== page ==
Large tides may have driven evolution of fish towards life on land
Credit: Mattias Green/Bangor University
Big tidal ranges some 400 million years ago may have initiated the evolution of bony fish and land vertebrates. This theory is now supported by researchers in the UK and at Uppsala University who, for the first time, have used established mathematical models to simulate tides on Earth during this period. The study has been published in Proceedings of the Royal Society A.
“During long periods of the Earth’s history, we’ve had small tidal ranges. But in the Late Silurian and Early Devonian, they seem to have been large in some parts of the world. These results appear highly robust, because even if we changed model variables such as ocean depth, we got the same patterns,” says Per Ahlberg, professor of evolutionary organismal biology at Uppsala University.
Between 420 and 380 million years ago (Ma) – that is, during the end of one geological period, the Silurian, and beginning of the next, the Devonian – Earth was a completely different world from now. Instead of today’s well-known continents there were other land masses, clustered in the Southern Hemisphere. Stretching across the South Pole was the huge continent of Gondwana. North of it was another big one known as Laurussia, and squeezed between the two were a few small continents. Other salient differences compared with now were that Earth’s day lasted only 21 hours, since our planet revolved faster on its own axis, and the Moon looked much larger because its orbit was closer to Earth.
Life on land had gradually begun to get established. But the vertebrates, then consisting only of various kinds of fish, were still to be found only in the oceans. Then, during the Devonian, immense diversification of fish took place. One group to emerge was the bony fish, which make up more than 95 per cent of all fish today but were also the ancestors of terrestrial vertebrates. The earliest bony fish were the first animals to evolve lungs. What set off the evolution of bony fish, and how some of them started to adapt to a life on land, has not been clarified. One theory is that it happened in tidal environments where, in some periods, fish had been isolated in pools as a result of particularly large tides. This challenging habitat may have driven the evolution of lungs and, later on, the transformation of fins into front and hind legs.
To test this tidal theory, researchers at Uppsala University, in collaboration with colleagues from the Universities of Oxford and (in Wales) Bangor, used an established mathematical model of the tidal system for the first time to simulate, in detail, the tides in the Late Silurian and Early Devonian. Data on the positions of the continents, the distance of the Moon, the duration of Earth’s day, our planet’s gravity and the physical properties of seawater were fed into the model. These simulations showed unequivocally that the period, just like that of the present day, was one when large tides occurred in some places. The small continent of South China on the Equator showed a difference of more than four metres in sea level between high and low tide. The existence of tides at the time has previously been verified through studies of geological strata, but determining the extent of the difference between low and high tide has not been feasible. To researchers this news has been interesting, since fossil finds indicate that it was specifically around South China that bony fish originated.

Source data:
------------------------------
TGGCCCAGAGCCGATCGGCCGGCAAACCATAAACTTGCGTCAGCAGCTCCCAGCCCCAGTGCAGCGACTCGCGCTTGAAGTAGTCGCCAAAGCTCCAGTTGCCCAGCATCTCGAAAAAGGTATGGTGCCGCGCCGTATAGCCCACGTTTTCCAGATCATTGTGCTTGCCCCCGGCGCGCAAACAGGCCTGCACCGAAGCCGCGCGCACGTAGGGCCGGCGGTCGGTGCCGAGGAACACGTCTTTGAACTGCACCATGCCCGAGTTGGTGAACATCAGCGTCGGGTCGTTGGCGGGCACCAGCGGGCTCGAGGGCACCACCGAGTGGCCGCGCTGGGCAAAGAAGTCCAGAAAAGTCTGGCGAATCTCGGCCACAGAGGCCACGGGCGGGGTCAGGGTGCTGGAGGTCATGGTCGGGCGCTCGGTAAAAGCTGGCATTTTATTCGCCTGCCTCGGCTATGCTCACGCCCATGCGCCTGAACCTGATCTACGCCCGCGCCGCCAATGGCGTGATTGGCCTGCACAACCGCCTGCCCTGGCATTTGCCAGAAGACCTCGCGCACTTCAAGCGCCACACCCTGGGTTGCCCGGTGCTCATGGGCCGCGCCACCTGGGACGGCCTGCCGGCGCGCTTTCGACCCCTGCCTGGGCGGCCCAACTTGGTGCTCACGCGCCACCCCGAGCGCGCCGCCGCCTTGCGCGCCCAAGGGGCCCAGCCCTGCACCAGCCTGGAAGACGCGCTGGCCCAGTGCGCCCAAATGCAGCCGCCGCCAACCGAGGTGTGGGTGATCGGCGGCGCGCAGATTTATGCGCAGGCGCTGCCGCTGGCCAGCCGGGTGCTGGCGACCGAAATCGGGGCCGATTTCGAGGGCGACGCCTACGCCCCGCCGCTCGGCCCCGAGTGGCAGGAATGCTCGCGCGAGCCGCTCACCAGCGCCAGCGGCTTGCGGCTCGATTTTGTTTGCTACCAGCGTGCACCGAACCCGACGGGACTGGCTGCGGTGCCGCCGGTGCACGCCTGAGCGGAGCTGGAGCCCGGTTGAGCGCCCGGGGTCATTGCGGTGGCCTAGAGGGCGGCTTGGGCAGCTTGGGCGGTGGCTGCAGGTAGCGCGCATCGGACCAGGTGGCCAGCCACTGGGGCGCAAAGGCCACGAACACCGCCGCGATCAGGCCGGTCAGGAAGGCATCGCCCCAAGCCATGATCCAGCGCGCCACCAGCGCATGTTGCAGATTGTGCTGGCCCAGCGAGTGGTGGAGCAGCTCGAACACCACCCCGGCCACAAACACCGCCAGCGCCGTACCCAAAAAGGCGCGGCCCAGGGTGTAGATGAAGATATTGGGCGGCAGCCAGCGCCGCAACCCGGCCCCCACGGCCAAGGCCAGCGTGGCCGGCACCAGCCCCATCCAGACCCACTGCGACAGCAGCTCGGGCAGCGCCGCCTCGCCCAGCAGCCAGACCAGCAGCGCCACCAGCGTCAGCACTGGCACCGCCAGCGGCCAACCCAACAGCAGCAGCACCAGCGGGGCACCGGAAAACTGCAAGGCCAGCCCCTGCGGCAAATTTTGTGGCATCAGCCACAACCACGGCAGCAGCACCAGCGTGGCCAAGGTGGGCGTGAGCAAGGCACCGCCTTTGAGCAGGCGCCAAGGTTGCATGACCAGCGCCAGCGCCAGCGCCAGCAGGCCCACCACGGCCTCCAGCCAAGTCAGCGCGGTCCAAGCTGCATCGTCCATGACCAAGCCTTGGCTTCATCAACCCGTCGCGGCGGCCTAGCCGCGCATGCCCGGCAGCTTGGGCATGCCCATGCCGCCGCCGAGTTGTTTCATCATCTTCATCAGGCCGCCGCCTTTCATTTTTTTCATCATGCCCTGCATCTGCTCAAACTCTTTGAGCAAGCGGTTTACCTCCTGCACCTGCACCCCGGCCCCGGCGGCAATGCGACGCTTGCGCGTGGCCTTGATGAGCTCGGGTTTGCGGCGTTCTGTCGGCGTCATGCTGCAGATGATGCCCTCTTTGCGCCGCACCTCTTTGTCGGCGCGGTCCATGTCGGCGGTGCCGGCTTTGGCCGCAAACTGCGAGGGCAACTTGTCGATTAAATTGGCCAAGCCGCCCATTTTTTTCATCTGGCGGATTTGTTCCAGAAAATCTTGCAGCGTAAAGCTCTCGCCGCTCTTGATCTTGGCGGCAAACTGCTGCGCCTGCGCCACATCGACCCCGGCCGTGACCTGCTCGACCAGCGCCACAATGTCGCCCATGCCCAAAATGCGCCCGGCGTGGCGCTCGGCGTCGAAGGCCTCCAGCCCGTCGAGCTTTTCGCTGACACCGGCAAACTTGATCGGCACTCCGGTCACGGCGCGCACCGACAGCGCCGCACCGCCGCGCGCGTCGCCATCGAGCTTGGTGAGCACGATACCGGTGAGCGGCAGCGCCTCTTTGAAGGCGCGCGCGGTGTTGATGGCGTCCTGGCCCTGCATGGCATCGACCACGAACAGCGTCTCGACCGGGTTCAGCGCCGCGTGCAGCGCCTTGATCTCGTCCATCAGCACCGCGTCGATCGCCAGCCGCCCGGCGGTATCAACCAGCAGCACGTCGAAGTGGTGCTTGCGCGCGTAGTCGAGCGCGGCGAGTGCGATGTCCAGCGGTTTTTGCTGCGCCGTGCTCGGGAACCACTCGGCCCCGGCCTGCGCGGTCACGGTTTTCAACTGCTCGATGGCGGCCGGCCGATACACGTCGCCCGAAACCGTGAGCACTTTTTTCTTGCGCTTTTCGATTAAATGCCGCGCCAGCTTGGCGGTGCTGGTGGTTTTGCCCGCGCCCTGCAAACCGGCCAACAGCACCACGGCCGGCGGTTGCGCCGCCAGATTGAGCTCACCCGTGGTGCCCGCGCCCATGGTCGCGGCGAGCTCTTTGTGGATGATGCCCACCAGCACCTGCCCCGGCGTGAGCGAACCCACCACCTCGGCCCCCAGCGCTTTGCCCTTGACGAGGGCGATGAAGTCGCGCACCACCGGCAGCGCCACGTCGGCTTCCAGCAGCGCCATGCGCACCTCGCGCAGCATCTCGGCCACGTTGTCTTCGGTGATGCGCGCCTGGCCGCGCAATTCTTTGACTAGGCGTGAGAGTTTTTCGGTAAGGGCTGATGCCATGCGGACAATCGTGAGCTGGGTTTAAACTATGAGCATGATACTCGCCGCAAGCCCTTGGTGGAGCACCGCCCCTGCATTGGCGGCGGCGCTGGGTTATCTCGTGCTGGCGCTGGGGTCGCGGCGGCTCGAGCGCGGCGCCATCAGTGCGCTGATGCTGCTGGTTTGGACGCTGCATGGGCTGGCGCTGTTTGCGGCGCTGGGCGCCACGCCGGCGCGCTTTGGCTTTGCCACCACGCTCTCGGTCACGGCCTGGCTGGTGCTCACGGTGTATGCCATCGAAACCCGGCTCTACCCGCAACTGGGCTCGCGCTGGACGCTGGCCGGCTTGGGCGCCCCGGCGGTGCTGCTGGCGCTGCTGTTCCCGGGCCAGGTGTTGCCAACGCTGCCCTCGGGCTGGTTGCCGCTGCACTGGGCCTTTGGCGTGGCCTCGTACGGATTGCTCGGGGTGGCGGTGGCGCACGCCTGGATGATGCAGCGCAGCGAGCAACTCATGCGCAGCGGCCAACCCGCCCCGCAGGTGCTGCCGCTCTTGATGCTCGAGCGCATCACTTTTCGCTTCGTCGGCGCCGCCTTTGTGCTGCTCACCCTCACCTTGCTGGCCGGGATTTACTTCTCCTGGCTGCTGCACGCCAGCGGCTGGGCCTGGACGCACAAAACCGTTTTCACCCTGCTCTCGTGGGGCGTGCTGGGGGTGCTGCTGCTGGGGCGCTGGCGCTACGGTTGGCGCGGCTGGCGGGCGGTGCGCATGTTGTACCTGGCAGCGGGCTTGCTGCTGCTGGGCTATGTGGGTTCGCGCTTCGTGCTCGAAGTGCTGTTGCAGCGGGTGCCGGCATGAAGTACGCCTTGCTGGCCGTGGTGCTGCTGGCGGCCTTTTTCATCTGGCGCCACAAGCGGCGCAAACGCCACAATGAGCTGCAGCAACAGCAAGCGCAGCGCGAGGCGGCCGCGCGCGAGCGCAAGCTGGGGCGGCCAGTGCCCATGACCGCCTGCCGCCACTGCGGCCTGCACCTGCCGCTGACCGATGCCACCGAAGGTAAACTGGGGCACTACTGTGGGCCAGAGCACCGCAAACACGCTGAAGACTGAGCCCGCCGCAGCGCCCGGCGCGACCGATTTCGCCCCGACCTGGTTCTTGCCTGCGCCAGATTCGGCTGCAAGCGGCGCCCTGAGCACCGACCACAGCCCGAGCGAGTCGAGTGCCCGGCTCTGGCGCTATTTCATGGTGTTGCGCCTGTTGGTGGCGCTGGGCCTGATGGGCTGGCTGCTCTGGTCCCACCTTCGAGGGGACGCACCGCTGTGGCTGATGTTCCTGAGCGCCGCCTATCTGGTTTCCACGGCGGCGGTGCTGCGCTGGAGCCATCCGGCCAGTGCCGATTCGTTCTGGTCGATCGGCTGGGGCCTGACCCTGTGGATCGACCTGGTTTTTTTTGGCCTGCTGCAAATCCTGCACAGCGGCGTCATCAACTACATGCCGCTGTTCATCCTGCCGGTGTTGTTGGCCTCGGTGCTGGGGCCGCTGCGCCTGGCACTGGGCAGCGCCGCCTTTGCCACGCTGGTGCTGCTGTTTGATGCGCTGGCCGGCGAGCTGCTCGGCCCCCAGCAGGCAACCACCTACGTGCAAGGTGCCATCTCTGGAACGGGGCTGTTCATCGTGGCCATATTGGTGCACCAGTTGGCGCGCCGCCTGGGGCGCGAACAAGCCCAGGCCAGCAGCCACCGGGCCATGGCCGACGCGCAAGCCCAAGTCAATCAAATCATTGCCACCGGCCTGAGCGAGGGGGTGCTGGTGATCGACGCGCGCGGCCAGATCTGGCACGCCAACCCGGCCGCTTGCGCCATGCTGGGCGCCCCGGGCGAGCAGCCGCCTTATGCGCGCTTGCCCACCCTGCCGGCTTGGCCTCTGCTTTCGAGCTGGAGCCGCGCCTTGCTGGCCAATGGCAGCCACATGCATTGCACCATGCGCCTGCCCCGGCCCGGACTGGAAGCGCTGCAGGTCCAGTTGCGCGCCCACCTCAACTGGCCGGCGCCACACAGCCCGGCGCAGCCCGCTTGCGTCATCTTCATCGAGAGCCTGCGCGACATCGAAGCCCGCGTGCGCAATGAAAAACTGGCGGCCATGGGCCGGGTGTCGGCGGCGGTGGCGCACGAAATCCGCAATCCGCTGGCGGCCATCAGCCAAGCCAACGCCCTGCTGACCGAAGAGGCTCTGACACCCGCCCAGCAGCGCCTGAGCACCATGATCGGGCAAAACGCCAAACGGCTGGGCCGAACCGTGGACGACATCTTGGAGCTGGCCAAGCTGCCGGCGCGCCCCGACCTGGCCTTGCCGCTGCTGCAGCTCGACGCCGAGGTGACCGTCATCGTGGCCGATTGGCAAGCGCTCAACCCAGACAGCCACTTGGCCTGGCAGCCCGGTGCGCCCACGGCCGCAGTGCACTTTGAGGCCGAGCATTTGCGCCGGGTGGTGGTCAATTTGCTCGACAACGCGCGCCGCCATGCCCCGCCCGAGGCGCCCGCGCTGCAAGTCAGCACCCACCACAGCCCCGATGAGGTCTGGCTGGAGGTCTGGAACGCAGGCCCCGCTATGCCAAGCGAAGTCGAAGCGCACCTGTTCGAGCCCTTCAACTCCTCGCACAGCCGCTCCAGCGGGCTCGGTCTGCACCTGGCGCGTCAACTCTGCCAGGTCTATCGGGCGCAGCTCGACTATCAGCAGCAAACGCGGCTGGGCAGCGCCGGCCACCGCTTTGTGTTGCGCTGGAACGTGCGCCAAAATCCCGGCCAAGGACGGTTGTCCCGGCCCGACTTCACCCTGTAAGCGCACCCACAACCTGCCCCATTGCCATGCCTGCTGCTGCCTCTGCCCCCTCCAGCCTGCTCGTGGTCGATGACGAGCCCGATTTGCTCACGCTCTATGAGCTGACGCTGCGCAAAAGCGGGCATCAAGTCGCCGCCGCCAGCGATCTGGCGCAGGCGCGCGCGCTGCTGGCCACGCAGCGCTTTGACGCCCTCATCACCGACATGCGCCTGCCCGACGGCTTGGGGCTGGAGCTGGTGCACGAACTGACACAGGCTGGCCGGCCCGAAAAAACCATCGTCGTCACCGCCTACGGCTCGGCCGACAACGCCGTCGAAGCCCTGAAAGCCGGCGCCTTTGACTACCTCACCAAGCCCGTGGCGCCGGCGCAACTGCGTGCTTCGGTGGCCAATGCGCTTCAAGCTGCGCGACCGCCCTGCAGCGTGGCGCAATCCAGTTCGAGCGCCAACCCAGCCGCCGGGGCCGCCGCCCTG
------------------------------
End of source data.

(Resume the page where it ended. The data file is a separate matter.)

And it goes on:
“Our results open the door to further and even more detailed tidal analyses of key episodes in Earth’s past. The method can be used to explore the possible role of tides in other evolutionary processes of vertebrate development. And perhaps, conversely, whether tides, with their influence on ocean dynamics, played a part in the big marine extinctions that have taken place again and again in Earth’s history,” Ahlberg says.
H.M. Byrne et al. (2020), A key environmental driver of osteichthyan evolution and the fish-tetrapod transition?, Proceedings of the Royal Society A.
Gondwana was a gigantic continent in the Southern Hemisphere that comprised what are now Antarctica, South America, Africa, the Arabian Peninsula, Madagascar, India, Australia, New Guinea, New Zealand and New Caledonia. Formed some 550 million years ago (Ma), Gondwana existed until about 180 Ma. Latterly during this period, Gondwana was part of Pangaea, the supercontinent in which all the continents were joined.
Laurussia, which lay north of Gondwana, was formed roughly 400 Ma and consisted of present-day North America, Greenland and Scandinavia. Some 250 Ma, it collided with Gondwana and Siberia, giving rise to Pangaea.
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